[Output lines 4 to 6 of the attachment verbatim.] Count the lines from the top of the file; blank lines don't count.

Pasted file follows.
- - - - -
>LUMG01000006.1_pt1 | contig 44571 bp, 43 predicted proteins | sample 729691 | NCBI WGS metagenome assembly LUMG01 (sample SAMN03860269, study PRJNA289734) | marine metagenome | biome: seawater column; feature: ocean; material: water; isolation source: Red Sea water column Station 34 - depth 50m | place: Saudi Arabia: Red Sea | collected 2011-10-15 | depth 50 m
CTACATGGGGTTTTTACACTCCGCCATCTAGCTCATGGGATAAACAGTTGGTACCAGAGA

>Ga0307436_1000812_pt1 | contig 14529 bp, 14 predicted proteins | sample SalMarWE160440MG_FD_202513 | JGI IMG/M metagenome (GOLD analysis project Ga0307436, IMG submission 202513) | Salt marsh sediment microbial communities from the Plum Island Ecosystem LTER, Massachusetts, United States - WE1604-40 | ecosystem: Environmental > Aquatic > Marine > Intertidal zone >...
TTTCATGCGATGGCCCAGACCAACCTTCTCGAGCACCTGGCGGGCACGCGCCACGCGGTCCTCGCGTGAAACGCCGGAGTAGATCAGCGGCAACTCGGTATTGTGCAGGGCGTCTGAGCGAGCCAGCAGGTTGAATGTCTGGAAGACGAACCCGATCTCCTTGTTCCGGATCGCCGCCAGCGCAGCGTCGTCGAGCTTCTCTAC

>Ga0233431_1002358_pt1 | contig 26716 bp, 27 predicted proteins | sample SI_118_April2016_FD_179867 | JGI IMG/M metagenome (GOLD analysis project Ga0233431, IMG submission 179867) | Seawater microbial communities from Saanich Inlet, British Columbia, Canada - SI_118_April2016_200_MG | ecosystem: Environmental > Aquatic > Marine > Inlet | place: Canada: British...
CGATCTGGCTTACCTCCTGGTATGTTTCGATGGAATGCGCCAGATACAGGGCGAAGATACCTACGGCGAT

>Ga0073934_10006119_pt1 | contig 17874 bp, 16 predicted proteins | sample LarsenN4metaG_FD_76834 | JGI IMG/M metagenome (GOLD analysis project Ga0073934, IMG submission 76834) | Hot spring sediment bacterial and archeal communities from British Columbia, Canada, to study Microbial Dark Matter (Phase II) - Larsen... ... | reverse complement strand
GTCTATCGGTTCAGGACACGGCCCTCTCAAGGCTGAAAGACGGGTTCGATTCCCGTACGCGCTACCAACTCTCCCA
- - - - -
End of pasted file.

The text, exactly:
TTTCATGCGATGGCCCAGACCAACCTTCTCGAGCACCTGGCGGGCACGCGCCACGCGGTCCTCGCGTGAAACGCCGGAGTAGATCAGCGGCAACTCGGTATTGTGCAGGGCGTCTGAGCGAGCCAGCAGGTTGAATGTCTGGAAGACGAACCCGATCTCCTTGTTCCGGATCGCCGCCAGCGCAGCGTCGTCGAGCTTCTCTAC

>Ga0233431_1002358_pt1 | contig 26716 bp, 27 predicted proteins | sample SI_118_April2016_FD_179867 | JGI IMG/M metagenome (GOLD analysis project Ga0233431, IMG submission 179867) | Seawater microbial communities from Saanich Inlet, British Columbia, Canada - SI_118_April2016_200_MG | ecosystem: Environmental > Aquatic > Marine > Inlet | place: Canada: British...
CGATCTGGCTTACCTCCTGGTATGTTTCGATGGAATGCGCCAGATACAGGGCGAAGATACCTACGGCGAT